Triangulation

from the book Trigonometry Surveying and Navigation by G.A. Wentworth, A.M.


“Geometry” means, “measuring the earth”; its principles have been used in mapping since ancient times. The simplest geometric figure is the triangle, whose unique properties make it extraordinarily useful. “Triangulation” is the use of triangles for surveying.
Eratosthenes, a Greek who lived in the 2nd century BC, estimated the earth’s size by comparing the angles of the midsummer sun at two locations. But using the properties of triangles for land surveying did not become common until the 17th century AD.
Triangles have properties that make them uniquely useful in survey work. First, for any plane triangle, the angles add up to 180 degrees. In addition, the ratio between any angle’s sine and the side opposite that angle is constant for a given triangle. Hindus in the 6th century and Arabs in the 11th century apparently knew about sines and triangles but did not apply them to practical surveying. In 17thcentury Europe, triangulation revolutionized mapmaking, producing land measurements far more accurate than earlier estimates.
The word “sine” comes from the Latin “sinus,” from the Arabic “jayb” meaning “a fold in a garment”, because it measures the amount of curvature of an angle. To understand how a sine is calculated, imagine a clock with one hand on the 1 and another hand on the 3. A line drawn downwards from the 1:00 position will cross the horizontal hand halfway on its length. Thus, an angle of 30 degrees has a sine of ½ or 0.5. From the 2:00 position, or 60 degrees, the sine would be 0.867, and so forth. For any triangle, where A, B, and C are angles, and a, b, and c are the sides opposite those angles, a/sine A = b/sine B = c/sine C. Thus, by finding only two angles and the length of one side, a surveyor can “solve” the triangle by using sines to calculate distances that could not be measured directly.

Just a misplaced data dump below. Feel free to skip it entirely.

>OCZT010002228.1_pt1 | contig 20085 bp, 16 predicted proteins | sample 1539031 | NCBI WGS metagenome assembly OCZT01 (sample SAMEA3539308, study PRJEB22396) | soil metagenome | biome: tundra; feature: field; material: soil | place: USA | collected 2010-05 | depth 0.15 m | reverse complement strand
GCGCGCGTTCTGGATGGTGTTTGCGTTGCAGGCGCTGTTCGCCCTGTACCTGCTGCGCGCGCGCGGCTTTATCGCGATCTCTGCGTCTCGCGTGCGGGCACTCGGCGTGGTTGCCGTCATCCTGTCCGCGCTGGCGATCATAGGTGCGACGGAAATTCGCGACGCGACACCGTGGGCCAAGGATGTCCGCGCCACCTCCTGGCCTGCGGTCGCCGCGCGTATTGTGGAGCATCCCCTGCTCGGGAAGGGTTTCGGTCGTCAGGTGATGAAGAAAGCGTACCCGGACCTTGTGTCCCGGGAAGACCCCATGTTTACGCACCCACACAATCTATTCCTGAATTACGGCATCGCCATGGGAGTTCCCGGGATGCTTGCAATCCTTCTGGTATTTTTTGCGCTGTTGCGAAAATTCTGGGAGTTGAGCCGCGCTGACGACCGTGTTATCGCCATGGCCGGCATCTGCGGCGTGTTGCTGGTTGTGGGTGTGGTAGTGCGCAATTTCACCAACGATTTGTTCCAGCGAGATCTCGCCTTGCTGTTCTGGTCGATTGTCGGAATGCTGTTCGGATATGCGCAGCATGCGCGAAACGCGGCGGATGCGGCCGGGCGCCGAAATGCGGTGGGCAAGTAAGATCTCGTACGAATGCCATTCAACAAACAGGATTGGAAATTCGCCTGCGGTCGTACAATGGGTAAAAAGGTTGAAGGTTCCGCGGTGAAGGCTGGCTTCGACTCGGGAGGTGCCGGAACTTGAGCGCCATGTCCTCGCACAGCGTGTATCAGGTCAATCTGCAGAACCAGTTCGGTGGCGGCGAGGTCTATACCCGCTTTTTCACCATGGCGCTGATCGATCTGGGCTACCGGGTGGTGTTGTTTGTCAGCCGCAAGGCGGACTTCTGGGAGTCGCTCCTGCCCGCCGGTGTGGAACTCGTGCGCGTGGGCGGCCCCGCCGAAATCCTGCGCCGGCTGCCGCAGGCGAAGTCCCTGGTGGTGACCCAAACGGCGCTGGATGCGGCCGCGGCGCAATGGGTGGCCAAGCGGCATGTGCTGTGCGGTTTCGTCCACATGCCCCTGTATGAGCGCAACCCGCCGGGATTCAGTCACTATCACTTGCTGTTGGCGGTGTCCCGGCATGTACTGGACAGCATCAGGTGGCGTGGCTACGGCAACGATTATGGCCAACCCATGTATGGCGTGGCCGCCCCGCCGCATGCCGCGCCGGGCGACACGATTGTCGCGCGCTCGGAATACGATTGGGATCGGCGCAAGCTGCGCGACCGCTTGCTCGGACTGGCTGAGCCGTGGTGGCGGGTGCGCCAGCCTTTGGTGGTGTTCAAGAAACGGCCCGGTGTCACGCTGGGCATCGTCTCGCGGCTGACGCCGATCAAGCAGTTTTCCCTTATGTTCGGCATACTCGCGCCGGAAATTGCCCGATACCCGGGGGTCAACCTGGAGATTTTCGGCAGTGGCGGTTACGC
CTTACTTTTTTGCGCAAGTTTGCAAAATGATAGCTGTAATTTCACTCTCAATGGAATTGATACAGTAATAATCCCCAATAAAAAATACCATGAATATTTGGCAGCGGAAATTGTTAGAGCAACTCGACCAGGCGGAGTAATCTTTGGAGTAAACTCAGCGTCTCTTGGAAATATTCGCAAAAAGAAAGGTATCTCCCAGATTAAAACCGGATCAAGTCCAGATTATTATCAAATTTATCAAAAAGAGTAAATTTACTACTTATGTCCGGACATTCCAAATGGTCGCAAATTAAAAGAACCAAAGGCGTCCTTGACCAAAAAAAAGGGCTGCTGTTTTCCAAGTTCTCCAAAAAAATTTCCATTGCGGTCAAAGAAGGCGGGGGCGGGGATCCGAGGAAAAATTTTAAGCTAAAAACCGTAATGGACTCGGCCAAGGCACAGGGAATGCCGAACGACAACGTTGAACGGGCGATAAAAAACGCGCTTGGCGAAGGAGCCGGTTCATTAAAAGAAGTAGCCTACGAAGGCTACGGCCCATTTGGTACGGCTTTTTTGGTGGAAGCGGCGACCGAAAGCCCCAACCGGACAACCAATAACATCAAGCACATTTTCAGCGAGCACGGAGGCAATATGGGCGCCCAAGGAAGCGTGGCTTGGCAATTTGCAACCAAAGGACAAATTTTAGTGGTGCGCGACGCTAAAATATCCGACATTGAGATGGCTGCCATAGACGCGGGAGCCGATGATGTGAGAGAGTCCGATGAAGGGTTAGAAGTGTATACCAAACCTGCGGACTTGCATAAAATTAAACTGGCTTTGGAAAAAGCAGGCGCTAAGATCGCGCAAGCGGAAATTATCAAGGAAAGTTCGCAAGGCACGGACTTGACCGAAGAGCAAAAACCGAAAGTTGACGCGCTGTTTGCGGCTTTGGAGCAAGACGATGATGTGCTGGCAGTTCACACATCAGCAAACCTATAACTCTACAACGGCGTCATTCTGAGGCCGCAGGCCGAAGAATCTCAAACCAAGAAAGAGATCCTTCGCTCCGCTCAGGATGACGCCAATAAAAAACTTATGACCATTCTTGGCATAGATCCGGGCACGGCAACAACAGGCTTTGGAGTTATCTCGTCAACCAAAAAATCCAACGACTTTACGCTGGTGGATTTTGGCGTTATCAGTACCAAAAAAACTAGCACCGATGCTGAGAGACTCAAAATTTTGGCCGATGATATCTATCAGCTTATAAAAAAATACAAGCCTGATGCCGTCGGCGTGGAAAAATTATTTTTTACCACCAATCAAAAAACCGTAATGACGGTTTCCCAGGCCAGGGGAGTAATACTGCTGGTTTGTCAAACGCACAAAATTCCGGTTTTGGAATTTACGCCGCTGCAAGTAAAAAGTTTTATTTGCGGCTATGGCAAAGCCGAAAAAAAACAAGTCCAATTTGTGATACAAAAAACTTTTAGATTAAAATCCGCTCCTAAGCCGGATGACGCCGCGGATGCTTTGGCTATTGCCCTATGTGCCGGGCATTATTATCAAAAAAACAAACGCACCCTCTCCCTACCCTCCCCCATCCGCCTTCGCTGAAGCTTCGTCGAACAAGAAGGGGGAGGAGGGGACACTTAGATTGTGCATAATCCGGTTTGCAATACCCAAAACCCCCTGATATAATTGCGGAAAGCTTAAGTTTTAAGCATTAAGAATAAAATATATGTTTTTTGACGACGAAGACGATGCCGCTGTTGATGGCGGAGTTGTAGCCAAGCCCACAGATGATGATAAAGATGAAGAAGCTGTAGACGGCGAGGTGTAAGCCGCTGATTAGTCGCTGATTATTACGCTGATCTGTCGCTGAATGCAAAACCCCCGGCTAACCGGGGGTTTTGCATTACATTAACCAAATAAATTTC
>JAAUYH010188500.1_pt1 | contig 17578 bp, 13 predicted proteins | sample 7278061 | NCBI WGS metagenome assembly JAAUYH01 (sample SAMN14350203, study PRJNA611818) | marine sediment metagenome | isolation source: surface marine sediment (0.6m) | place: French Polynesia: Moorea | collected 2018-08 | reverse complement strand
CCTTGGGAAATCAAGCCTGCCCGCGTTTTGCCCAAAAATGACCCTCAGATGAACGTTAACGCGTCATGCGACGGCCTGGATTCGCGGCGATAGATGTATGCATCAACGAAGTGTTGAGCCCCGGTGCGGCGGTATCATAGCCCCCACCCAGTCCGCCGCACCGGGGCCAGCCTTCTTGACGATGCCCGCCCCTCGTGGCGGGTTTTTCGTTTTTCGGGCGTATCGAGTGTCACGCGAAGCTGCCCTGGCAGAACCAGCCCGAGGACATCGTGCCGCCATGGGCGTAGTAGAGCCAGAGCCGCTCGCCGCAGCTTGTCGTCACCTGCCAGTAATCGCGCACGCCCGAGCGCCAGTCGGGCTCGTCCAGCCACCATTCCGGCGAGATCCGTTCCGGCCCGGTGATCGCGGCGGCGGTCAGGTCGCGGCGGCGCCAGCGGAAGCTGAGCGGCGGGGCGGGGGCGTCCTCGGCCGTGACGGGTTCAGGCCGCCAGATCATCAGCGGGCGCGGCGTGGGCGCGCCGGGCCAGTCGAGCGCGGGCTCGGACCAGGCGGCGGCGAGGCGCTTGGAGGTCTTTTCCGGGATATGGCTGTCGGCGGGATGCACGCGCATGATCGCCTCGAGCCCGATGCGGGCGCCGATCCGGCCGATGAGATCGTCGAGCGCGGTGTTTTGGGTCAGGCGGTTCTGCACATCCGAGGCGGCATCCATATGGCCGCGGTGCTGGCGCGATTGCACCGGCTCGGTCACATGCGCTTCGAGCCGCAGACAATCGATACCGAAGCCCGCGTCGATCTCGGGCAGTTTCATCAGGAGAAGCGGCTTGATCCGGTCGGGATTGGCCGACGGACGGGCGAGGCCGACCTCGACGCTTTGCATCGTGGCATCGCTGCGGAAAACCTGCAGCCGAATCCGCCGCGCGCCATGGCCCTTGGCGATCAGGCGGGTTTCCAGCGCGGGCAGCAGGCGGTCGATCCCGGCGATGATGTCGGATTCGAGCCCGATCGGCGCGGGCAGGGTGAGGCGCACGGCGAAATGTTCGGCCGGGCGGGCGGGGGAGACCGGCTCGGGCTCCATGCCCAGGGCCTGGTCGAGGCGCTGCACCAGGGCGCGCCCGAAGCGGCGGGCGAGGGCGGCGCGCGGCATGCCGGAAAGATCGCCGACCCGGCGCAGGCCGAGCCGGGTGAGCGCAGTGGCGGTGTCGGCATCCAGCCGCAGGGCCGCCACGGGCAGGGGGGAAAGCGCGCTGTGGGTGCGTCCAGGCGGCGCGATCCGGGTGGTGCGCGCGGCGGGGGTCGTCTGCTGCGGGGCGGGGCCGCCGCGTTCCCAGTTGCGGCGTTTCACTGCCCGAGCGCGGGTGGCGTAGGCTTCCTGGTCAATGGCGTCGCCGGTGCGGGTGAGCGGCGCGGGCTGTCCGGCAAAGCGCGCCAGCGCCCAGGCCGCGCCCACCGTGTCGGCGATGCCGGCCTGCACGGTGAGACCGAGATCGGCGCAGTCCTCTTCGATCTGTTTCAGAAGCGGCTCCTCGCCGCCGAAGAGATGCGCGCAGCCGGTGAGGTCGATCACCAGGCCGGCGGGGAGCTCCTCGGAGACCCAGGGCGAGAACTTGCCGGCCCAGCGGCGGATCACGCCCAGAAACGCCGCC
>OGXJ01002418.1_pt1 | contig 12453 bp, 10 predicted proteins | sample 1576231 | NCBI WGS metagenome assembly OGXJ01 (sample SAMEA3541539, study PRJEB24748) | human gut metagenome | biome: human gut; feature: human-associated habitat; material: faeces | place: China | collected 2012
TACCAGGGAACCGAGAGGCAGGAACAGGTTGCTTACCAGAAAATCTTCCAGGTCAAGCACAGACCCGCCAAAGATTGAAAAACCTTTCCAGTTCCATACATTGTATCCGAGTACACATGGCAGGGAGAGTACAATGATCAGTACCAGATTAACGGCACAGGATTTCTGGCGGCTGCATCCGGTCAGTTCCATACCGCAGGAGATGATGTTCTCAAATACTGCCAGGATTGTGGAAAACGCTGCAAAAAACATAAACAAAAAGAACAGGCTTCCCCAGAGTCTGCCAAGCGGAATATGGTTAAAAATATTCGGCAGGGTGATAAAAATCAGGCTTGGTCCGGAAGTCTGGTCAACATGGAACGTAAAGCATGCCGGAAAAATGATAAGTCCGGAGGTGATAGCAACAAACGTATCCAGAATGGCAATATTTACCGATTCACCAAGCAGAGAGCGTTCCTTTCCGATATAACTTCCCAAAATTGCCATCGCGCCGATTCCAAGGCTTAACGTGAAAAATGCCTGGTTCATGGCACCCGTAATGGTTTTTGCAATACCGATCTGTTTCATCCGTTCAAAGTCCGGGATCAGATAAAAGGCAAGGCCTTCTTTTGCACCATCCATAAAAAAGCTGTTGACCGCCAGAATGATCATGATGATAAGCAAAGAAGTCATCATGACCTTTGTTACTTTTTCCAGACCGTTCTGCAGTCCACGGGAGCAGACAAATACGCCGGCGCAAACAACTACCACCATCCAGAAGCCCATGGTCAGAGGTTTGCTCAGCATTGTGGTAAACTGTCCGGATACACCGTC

To begin triangulation, a 17thcentury surveyor laid out an initial triangle by plotting three points: two at the ends of a base line and one at a distant landmark. Using a plane table or theodolite (or a transit like the one pictured above), the surveyor measured the angles towards the landmark at both ends of the base line. The baseline itself was measured by counting revolutions of a wheel or by using measuring chains or rods laid end to end. Once one triangle had been measured, further triangles could be constructed from its sides, producing chains of triangles that could accurately measure long distances. (The earth’s curvature did not cause problems with relatively small triangles.)
The first practical use of triangulation in mapping a country began in 1668, when Jean Picard and Jean Dominique Cassini, two French astronomers and mathematicians, began the first scientific survey of France. (Cassini was born in Italy but came to France at the behest of the King. As an astronomer he found the gap in Saturn’s rings and timed the transits of the planet’s moons; the space probe presently heading toward Saturn bears his name.) Picard measured a series of triangles between Sourdon and Malvoisine to determine a meridian through Paris, and continued to triangulate distances to the coast. Whether through honest error or national pride, maps to that time had drawn the country larger than life. When Louis XIV saw Picard’s more accurate map of an apparently smaller France, he is said to have remarked, “Your work has cost me a large part of my state!”
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